Secret History

One of my abiding interests is fringe science and history. Lately I’ve been reading a lot of Graham Hancock, one of the more down-to-earth secret historians. His earlier work was mostly on a hypothetical Ice Age civilization that bequeathed its legacy of astronomical knowledge in the form of megalithic structures all over the earth, and in the myths and legends of many cultures.

So when I saw that his latest, Talisman, written with Robert Bauval, ended up with Freemasonry, I was prepared for dissilusionment. Turns out I was dissapointed, but not in the way I had expected. The first half of the book is a history of Gnostic-alike religious movements, and attempts to link the Dualist/Gnostic thread from the ancient Egyptian religion through Gnostic Christianity, the Medieval Bogomils and Cathars, to the cult of Reason in the French Revolution. The historical links presented are weak, but not implausible, and we get the obligatory conspiracy theory from mentions of an “Organization” in the Nag Hammadi texts.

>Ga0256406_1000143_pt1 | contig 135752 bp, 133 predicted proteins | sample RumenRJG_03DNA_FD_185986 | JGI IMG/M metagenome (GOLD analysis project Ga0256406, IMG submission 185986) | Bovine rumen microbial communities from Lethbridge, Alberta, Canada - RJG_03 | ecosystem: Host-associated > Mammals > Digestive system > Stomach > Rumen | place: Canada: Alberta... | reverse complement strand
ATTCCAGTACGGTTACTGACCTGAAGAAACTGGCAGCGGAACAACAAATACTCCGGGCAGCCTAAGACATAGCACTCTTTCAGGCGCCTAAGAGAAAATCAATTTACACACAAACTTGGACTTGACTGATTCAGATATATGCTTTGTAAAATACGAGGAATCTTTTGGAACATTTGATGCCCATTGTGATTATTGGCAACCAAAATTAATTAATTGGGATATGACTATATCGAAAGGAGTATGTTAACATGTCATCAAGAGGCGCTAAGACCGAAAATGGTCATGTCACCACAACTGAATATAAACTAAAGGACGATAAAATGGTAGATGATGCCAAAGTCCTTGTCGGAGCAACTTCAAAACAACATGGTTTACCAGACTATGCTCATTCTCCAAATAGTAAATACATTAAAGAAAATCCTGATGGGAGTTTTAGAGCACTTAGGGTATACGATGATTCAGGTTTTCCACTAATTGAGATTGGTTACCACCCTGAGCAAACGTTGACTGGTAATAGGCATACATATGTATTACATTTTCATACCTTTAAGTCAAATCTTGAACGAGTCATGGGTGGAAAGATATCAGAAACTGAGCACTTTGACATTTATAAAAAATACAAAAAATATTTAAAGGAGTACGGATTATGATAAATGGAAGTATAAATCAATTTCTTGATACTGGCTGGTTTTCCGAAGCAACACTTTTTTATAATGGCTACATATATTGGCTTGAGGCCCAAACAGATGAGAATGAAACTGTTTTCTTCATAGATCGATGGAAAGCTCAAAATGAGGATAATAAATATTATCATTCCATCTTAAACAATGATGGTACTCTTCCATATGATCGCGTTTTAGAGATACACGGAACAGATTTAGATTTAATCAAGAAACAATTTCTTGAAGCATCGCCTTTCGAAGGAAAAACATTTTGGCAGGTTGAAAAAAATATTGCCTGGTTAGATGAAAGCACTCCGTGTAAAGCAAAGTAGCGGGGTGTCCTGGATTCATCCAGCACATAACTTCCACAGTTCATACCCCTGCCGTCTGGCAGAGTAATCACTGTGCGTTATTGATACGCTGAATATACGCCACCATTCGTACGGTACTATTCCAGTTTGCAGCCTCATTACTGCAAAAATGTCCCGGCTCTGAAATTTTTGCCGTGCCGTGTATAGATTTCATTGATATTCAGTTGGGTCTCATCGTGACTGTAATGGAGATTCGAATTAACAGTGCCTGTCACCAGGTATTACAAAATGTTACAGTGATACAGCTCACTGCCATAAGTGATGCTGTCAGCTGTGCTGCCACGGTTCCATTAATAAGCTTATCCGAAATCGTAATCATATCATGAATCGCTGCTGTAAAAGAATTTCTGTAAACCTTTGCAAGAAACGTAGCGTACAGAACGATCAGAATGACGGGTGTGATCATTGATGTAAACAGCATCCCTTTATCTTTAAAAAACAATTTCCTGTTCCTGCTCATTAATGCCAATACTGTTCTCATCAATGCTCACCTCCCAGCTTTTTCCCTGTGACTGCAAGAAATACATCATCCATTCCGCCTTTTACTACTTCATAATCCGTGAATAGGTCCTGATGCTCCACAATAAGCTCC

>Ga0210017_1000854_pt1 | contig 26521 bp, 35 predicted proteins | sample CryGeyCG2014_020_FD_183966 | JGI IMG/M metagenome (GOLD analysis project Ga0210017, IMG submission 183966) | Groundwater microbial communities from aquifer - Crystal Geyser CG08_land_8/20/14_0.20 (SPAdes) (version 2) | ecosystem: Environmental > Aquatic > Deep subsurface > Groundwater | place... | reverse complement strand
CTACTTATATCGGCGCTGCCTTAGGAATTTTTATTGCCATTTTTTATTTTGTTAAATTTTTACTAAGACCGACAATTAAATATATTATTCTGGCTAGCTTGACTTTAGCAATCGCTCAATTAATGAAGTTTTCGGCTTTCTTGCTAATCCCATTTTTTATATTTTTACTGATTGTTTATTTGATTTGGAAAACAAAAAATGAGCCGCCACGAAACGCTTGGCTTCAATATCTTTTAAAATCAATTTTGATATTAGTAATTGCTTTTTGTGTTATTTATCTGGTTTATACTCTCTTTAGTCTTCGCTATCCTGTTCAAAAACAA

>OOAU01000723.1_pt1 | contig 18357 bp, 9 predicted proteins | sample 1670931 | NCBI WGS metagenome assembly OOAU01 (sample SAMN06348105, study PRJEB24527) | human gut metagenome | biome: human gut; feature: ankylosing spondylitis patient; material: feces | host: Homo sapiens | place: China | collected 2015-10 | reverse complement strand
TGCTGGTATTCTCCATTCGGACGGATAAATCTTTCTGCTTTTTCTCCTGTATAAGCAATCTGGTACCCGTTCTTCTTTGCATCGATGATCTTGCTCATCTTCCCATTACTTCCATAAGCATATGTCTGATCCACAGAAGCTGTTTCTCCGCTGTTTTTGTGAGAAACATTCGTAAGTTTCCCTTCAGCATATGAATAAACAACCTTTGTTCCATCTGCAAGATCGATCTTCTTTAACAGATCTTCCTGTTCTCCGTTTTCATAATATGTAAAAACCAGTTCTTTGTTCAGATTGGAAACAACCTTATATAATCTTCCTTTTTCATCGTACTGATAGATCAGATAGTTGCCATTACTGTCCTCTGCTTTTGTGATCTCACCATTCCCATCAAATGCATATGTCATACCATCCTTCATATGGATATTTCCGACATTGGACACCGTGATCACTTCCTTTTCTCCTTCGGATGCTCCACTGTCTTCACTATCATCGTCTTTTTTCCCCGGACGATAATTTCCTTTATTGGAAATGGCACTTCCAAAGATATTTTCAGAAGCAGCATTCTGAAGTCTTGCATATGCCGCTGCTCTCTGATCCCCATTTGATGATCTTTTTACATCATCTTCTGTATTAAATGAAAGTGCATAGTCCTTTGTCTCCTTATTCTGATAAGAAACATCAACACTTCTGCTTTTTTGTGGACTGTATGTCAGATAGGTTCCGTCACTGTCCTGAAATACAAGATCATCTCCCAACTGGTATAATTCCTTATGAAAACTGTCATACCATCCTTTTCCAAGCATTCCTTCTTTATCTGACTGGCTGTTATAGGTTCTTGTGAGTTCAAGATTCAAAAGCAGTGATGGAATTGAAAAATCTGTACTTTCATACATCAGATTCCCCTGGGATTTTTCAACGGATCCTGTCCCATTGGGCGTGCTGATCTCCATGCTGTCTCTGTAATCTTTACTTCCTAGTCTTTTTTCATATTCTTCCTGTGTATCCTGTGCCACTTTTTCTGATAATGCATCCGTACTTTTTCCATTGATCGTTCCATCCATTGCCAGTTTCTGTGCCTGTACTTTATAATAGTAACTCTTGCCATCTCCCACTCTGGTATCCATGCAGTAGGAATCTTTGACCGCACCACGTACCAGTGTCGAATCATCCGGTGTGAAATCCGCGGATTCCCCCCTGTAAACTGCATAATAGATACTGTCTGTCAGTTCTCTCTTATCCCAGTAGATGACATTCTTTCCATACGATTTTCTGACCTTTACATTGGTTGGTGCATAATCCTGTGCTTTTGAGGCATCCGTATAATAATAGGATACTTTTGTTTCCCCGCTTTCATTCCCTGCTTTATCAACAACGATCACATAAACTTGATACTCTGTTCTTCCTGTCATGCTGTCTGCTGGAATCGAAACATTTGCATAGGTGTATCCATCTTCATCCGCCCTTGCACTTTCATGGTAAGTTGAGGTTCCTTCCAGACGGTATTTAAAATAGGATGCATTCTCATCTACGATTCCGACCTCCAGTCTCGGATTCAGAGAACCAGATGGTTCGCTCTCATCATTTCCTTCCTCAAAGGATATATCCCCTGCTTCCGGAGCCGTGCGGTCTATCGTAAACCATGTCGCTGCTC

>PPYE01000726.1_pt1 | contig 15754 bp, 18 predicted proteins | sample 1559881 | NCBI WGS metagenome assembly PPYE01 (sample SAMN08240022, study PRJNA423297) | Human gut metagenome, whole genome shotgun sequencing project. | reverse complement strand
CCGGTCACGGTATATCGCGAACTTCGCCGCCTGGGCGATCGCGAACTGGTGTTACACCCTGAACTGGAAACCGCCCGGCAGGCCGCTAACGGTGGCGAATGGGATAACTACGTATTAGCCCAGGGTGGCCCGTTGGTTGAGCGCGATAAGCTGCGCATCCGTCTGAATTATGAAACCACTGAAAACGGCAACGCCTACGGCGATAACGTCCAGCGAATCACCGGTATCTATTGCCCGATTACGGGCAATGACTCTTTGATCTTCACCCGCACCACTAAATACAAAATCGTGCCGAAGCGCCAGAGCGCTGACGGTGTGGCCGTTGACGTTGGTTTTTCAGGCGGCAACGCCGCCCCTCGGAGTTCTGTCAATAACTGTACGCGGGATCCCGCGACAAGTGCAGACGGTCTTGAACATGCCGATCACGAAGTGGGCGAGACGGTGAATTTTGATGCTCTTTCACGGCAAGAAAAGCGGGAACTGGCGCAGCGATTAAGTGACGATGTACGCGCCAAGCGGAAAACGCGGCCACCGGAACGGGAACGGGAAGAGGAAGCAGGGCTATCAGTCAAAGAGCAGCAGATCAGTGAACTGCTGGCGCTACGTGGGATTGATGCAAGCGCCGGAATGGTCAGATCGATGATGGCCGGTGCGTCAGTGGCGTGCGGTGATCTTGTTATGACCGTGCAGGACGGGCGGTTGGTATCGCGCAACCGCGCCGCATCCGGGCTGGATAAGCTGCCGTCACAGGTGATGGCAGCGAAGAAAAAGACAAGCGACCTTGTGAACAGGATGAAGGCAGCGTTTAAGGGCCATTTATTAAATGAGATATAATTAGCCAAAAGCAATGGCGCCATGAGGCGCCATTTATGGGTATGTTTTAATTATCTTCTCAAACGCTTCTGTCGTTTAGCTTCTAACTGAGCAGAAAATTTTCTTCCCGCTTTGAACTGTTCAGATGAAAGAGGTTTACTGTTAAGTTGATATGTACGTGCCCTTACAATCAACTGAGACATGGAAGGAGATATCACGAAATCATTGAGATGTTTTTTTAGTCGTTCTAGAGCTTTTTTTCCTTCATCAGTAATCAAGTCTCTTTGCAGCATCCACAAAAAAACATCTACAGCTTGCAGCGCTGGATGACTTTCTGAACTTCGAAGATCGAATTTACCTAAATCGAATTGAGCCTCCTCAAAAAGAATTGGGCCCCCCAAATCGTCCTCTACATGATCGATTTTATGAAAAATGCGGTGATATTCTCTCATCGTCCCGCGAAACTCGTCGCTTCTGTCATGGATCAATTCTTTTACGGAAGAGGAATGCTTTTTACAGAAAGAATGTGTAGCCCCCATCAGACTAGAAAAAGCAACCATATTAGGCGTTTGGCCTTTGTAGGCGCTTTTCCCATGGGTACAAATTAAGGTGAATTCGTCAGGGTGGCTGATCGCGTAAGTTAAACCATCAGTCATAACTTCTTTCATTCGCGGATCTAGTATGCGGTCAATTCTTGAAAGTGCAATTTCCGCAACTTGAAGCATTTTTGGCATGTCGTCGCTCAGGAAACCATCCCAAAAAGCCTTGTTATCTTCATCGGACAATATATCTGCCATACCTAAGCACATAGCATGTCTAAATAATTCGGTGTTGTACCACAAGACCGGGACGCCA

And then of course we end up with the Knights Templar and the Masons. Yawn. Hancock and Bauval demonstrate that the Sun King’s Paris, London after the Great Fire, and Washington D.C. were all laid out according to Masonic symbolism, spiced with the Kabala and Hermetic magic.

Unfortunately, this is as banal a discovery as they come. Everyone knows the American founding fathers were Masons, and it comes as no surprise that they would be all over Europe in previous centuries as well. So the designers of these cities were Masons, and they decorated the cities with the symbols of their club. So what?

The problem I have with theories of Masonic conspiracy is that if there is a grand conspiracy controlling the world, it’s not doing a very good job. Heck, if I was dictator I’d run the world better than it is run now — which in my opinion resembles exactly what it appears to be: a bunch of regular people running a bunch of countries according to their very human natures.